Electronic gaming machines are Macau casinos’ only growing vertical

macau-electronic-gaming-machinesMacau casino revenue may be in the dumps, but electronic gaming machines (EGM) continue to grow in popularity.

Macau posted its 15th straight month of gaming revenue decline in August, but lost among the sea of negative numbers was yet another strong performance by EGM, in particular the ‘stadium-style’ multi-seat electronic table game (ETG) set-ups.

Union Gaming analysts estimated that Macau’s EGM accounted for revenue of MOP 1.05b (US $131m) in August. While still a fraction of the overall MOP 18.6b Macau casinos earned that month, EGM’s 5.7% share of August’s revenue represented an all-time high and EGM revenue was up 8.5% from July’s figure.

Macau casino operators had begun embracing EGM long before Macau’s current revenue slump began, in part because each stadium ETG set-up accounts for only a single table under Macau’s restrictive gaming table cap. They also served as a way to cater to budget-minded gamblers, who were on the verge of being priced out of regular table game action as operators boosted minimum bets and shifted more of their scarce tables from mass to premium mass and VIP.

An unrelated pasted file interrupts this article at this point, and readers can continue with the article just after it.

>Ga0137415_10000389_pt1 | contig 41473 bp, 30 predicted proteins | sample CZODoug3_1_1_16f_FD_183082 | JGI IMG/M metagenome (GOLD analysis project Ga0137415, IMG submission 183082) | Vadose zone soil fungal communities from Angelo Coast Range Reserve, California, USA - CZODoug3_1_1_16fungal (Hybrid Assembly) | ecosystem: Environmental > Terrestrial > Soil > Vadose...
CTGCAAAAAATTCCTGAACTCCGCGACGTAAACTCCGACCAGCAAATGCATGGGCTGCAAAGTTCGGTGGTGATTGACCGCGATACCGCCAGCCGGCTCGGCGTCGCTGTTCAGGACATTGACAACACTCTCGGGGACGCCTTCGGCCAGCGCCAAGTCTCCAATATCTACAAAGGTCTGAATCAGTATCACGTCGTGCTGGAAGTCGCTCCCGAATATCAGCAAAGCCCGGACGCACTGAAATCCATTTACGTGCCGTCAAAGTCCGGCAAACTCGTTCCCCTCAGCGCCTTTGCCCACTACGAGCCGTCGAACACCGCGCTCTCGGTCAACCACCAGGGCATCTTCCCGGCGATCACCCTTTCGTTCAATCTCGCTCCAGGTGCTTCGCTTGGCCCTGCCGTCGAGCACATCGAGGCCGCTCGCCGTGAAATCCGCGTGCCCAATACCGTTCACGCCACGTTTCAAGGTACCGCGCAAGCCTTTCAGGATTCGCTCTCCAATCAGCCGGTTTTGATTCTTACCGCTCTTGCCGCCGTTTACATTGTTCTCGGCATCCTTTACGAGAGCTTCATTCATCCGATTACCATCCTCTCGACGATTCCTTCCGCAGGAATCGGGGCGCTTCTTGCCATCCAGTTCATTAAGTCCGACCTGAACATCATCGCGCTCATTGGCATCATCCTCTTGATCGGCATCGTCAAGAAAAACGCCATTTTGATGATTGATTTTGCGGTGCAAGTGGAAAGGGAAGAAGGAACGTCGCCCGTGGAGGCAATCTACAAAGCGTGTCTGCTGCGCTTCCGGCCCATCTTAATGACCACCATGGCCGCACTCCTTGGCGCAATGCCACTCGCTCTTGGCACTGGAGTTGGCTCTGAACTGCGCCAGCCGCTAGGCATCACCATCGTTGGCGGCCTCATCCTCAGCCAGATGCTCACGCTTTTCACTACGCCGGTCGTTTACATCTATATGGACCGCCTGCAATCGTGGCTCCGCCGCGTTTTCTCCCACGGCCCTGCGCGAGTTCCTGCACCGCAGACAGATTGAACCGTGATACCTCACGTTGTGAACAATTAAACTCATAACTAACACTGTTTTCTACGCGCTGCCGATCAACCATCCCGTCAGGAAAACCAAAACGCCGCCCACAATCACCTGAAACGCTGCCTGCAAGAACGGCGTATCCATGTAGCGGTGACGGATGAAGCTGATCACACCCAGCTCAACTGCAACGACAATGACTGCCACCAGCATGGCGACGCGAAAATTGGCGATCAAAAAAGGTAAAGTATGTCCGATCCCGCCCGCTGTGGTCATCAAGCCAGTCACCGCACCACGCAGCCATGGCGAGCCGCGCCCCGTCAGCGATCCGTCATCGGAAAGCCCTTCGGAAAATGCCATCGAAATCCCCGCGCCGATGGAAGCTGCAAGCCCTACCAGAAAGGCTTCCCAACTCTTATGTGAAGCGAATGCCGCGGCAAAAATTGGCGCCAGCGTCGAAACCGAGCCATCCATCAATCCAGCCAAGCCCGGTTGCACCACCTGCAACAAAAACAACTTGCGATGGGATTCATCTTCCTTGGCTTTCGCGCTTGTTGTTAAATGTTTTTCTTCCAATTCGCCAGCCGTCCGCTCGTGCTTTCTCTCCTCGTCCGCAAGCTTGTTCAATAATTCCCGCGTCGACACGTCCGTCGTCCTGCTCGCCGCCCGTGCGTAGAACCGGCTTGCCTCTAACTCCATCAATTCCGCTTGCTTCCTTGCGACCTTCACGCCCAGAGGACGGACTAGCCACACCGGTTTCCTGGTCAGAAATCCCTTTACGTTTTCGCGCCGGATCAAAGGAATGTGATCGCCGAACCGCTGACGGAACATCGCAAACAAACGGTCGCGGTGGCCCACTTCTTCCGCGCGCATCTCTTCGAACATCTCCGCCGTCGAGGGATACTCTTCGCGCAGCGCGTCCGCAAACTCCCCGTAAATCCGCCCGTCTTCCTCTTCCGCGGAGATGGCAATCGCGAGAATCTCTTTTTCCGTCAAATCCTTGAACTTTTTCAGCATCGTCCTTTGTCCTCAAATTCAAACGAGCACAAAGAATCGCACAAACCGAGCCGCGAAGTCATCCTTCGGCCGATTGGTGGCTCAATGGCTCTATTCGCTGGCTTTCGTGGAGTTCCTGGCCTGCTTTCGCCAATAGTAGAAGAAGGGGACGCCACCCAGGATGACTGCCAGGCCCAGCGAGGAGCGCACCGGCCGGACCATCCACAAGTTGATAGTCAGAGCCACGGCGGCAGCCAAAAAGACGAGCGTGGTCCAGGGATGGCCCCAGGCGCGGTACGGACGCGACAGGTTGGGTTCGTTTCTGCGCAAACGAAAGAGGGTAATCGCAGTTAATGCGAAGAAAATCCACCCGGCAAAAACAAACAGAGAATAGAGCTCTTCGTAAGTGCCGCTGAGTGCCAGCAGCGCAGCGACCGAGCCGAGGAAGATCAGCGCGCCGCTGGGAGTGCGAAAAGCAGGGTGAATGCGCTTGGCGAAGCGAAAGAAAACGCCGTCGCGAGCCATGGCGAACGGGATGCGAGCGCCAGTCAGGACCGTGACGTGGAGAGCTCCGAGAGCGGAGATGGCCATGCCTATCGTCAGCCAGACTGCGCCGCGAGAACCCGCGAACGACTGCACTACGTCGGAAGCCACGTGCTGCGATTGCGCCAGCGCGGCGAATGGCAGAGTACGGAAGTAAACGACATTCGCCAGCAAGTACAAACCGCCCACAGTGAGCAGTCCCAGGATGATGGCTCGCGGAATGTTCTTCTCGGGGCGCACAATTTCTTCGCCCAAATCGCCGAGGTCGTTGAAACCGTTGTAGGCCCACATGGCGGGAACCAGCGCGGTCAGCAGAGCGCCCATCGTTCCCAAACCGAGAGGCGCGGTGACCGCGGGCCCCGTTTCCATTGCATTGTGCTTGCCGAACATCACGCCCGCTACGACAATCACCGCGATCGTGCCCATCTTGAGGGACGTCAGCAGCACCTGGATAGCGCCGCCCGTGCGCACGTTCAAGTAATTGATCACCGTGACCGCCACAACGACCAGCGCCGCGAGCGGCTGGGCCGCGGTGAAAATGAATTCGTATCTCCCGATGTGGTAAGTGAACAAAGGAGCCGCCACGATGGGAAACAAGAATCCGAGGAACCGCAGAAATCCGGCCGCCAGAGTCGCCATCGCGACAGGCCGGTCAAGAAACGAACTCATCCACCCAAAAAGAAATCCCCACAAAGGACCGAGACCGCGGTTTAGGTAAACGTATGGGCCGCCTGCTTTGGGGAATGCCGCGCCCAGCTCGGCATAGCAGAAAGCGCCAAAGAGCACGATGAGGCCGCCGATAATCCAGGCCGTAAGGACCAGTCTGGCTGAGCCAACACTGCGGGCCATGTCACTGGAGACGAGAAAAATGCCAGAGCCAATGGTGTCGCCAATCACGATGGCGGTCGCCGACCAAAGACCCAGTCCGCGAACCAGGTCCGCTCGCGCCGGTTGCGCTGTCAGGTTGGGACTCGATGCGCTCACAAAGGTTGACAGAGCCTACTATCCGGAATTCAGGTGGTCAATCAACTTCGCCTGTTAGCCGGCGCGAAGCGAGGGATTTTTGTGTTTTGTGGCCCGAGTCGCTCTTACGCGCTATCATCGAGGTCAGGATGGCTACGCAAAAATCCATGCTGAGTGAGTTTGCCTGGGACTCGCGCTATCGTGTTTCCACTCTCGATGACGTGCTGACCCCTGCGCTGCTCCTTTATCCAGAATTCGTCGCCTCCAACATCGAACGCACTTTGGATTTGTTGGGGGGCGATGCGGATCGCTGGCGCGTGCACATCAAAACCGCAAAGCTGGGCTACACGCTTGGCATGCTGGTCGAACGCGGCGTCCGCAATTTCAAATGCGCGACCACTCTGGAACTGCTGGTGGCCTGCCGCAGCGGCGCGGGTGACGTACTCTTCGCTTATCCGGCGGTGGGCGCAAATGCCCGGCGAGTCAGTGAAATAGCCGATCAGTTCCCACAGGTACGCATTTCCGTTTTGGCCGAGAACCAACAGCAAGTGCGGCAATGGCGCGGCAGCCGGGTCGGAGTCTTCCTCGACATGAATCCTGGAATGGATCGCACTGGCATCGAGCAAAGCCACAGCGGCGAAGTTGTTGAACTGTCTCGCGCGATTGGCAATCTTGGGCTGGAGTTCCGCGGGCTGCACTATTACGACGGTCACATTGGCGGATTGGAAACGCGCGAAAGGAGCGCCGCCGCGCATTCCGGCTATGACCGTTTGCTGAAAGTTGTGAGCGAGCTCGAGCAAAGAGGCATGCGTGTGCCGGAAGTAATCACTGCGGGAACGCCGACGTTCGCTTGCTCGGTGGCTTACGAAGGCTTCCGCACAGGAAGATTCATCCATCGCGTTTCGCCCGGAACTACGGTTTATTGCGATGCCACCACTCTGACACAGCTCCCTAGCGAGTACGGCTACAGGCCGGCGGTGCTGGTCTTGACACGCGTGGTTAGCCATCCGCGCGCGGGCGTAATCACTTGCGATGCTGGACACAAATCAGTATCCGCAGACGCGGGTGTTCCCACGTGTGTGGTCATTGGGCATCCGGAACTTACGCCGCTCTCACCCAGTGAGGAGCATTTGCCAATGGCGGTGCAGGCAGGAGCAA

The ETG are increasingly important now that the herds of VIPs and premium mass bettors have grown thin. Operators are becoming more cost-conscious, and the stadium ETGs require only a handful of staffers to serve over 100 gamblers at a time.

Macau Business Daily fingered Sands China as the EGM frontrunner with an estimated 34.4% of Macau’s total EGM market. Sands’ EGM fondness isn’t limited to Macau, as Las Vegas Sands recently won permission to introduce up to 150 ETG seats at its Sands Bethlehem property in Pennsylvania, the first such ETG installation in the state.

Melco Crown Entertainment was a distant EGM second in Macau, with a market share of 21.2%, but well ahead of Galaxy Entertainment Group’s 13.9%. MGM China notched 11.1%, just above Wynn Macau’s 11%, while SJM Holdings brought up the rear with 8.4%.